This past month I've spent some quality time thinking about advocacy, what it means to our organization, the students in our schools and the entire state of Wisconsin. I’m seeking ideas to guide each of us in our advocacy efforts for gifted students. Although our WATG mission encompasses all gifted individuals the focus of WATG is primarily on the students in Wisconsin. What is advocacy and how can we determine what to do and if it is working?
Advocacy can be defined as the act or process of supporting a cause or proposal; the action of pleading for or arguing in favor of something, such as a cause, idea or policy; active support. Effective advocacy generally involves a broad-based approach to problem solving. Given this definition it makes sense to me to link two ideas together—a definition of what gifted students and ways the system can meet the needs of this group of students. Once we know who we are advocating for and what their needs are our advocacy efforts can begin!
Anthony Muhammad, author of "Overcoming the Achievement Gap Trap", writes about achievement gaps and underserved populations of students. In his book, he shares five indicators that help assess whether or not a school has developed advocacy. These indicators are broad but are useful inidentifying strengths and areas of need in programming in a school, district or even the state.
1. We empower students and parents with information about resources available to them both inside and outside school that promote academic and personal development.
2. We are politically involved as a school unit or in cooperation with an agency or organization to lobby our board of education, state legislature, and federal legislature to pass policies and laws that benefit our students.
3. We educate our parents and community about opportunities and resources available to them to influence local, state and federal policies that impact our students.
4. We organize and create partnerships with outside agencies to provide additional resources and opportunities for our students' academic and personal development.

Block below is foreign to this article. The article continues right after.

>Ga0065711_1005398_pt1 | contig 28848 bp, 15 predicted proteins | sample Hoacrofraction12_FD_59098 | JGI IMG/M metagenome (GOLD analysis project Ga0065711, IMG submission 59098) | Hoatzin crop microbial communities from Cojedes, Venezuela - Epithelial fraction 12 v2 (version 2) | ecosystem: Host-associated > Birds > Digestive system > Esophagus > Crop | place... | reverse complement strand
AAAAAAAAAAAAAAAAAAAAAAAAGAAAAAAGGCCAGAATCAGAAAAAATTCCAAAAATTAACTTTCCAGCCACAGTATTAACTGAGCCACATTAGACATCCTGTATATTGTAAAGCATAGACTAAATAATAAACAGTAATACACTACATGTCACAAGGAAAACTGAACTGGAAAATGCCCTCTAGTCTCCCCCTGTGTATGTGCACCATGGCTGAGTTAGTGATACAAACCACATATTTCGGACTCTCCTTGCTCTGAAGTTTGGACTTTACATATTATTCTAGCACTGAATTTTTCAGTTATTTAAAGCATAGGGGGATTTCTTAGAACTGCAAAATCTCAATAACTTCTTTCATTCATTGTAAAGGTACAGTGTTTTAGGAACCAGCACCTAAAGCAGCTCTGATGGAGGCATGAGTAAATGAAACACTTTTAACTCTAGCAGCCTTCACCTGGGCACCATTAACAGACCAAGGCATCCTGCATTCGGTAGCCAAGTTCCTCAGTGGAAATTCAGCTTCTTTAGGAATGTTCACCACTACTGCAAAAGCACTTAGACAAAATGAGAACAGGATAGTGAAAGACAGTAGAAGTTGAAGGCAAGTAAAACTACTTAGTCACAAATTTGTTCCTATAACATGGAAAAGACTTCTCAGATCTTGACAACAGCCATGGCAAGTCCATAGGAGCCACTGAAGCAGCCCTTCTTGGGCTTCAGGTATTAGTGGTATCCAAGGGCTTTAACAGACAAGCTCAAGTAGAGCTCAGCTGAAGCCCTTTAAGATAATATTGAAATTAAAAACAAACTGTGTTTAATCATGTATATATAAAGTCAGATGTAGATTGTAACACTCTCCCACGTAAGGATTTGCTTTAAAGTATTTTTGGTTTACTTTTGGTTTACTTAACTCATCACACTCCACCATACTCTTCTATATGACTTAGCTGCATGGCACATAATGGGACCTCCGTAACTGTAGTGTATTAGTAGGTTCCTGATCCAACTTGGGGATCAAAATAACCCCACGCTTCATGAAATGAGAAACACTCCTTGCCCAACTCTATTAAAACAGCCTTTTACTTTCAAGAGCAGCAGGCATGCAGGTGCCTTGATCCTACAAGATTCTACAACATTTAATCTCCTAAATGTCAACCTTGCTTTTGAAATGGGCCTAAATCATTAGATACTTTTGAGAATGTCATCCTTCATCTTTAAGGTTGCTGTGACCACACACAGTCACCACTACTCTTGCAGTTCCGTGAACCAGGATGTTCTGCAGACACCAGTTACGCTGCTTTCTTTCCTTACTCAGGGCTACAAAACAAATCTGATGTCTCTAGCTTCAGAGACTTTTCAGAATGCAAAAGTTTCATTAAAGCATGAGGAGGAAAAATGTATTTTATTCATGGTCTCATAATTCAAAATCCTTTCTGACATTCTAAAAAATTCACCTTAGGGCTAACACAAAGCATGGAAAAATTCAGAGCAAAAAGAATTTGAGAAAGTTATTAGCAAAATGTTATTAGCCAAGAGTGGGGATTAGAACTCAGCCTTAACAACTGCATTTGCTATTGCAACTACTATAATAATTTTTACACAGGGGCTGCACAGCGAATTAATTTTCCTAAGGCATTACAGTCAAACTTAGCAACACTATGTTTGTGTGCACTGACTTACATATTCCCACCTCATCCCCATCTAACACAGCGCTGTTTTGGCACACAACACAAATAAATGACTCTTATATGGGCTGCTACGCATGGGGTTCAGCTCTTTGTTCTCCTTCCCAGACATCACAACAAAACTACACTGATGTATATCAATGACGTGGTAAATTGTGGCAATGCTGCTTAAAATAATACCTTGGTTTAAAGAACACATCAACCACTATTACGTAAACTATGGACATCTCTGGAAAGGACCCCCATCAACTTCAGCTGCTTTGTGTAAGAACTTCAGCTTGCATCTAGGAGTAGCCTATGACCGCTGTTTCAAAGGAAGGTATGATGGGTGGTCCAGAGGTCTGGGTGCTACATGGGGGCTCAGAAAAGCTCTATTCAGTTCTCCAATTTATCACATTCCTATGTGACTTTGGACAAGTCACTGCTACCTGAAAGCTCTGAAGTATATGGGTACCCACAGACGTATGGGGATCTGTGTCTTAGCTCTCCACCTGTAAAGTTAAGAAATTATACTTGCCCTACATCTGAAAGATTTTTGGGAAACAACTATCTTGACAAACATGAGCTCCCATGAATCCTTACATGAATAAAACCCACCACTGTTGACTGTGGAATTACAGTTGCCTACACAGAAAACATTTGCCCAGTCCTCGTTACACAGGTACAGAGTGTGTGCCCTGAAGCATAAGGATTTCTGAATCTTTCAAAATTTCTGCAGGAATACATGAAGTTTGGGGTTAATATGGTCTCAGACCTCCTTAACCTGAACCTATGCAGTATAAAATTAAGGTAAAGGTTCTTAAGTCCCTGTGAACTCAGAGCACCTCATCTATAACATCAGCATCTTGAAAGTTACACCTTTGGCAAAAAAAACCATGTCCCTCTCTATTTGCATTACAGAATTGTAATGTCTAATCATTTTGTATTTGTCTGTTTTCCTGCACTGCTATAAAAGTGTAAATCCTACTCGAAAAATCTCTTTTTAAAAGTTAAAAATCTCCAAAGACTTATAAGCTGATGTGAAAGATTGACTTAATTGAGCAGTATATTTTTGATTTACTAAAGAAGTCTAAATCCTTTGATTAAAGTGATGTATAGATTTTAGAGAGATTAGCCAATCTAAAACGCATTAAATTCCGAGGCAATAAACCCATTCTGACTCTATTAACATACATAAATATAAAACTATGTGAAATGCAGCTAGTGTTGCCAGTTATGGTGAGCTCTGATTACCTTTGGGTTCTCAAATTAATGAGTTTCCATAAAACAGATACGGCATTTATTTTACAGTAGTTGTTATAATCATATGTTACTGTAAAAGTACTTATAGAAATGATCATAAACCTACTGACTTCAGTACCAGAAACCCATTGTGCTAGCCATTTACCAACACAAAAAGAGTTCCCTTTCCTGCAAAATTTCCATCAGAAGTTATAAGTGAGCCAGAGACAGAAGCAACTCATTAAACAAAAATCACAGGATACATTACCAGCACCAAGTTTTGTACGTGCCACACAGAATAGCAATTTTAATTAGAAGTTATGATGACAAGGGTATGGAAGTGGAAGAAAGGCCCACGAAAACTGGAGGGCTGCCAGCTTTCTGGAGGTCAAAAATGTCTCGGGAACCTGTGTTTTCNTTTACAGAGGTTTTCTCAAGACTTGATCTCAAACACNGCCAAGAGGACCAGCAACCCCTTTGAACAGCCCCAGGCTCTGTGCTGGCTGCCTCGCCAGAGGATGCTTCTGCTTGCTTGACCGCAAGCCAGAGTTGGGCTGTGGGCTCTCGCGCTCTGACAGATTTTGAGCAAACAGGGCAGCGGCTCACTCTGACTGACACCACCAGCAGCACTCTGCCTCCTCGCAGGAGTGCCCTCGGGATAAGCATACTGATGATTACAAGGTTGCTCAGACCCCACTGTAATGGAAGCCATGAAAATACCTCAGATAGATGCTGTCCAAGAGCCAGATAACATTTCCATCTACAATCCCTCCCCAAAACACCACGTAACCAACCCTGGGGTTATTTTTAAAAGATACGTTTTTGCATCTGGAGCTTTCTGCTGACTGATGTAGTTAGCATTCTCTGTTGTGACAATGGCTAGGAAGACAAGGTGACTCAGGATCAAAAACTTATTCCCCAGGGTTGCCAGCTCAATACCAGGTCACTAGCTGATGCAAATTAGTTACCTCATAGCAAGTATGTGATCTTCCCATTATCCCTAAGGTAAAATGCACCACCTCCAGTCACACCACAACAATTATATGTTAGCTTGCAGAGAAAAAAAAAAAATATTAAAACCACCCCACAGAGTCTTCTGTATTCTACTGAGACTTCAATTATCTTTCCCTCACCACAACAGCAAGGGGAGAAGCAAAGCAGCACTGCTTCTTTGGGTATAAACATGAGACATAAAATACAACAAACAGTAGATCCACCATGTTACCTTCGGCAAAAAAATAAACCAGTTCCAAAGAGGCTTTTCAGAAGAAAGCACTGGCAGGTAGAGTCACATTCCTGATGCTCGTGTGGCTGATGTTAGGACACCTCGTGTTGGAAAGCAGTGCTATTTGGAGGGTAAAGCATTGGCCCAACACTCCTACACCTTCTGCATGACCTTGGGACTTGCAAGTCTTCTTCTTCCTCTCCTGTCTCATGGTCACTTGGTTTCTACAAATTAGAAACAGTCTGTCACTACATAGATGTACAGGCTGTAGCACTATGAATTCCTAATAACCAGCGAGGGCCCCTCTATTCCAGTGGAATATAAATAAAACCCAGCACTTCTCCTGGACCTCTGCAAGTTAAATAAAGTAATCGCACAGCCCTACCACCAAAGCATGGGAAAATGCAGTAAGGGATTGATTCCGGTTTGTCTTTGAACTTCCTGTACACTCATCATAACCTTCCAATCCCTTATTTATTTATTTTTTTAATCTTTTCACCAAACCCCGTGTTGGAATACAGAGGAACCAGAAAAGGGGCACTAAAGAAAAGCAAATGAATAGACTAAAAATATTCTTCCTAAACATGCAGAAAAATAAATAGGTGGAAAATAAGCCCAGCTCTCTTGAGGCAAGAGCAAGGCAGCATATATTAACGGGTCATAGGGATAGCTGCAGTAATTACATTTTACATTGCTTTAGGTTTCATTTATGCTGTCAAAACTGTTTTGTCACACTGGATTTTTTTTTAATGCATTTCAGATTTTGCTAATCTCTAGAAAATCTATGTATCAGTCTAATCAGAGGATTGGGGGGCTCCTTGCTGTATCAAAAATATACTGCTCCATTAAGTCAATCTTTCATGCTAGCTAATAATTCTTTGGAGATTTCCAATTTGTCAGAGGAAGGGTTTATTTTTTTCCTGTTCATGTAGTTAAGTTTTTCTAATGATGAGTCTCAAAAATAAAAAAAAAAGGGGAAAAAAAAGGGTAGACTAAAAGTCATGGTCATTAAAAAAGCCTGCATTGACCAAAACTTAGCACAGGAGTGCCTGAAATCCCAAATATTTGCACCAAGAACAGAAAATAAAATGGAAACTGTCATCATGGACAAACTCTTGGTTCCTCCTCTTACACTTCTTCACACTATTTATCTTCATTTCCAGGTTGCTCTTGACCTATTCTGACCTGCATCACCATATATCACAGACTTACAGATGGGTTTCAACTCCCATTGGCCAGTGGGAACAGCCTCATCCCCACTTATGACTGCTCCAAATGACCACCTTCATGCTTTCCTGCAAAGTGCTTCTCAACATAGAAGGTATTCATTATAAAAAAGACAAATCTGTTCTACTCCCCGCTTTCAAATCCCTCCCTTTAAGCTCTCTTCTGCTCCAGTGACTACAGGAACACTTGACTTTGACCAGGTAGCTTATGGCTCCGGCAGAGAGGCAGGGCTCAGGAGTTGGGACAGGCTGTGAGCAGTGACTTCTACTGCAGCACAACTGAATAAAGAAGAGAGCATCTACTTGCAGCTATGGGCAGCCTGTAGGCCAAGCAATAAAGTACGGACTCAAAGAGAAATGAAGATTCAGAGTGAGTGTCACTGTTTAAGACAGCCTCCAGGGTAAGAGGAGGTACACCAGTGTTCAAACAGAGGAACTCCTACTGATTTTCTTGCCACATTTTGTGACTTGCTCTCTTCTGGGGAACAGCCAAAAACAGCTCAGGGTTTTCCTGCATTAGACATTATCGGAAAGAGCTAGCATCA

5. We actively publicize and highlight the achievements of our students, staff, and parents to create a sense of pride and goodwill for our school.
I envision using these five indicators as essential questions to guide my advocacy work. Certainly they could be answered with a simple yes or no. But taking the time to find evidence that supports the yes or no will help define concrete action steps that strengthen advocacy efforts. For example, with the last indicator I could say yes, we actively publicize and highlight the achievements of our students and staff to create a sense of pride. We do this by highlighting students’ successes on the district web page and each of the school web pages. Student accomplishments are also shared and celebrated monthly with the school board as “the Finest” in Menomonee Falls. Often stories of our student accomplishments are shared in the local newspaper. Most of our schools also hold quarterly celebrations of student success.
Looking at that same indicator and the evidence I provide to show advocacy some questions come to mind. How can we do this better and more consistently? Are we celebrating accomplishments that are aligned with our mission and that are most important to us as a system? Who are we unintentionally missing and how can be find out about and celebrate those accomplishments too?
My personal goal is to use these indicators three times a year to guide conversations with parents, students and educators. These conversations will help me collect information that I will be able to use to develop goals and strengthen advocacy efforts in my district and with our WATG organization. I hope they are helpful to you, too. If you use the indicators, or have other ideas, please let me know. I’d love to hear about your successes!
Want to learn more? Check out the NAGC parent and community network.
From the President
"We must recruit more advocates to join our cause for our gifted children."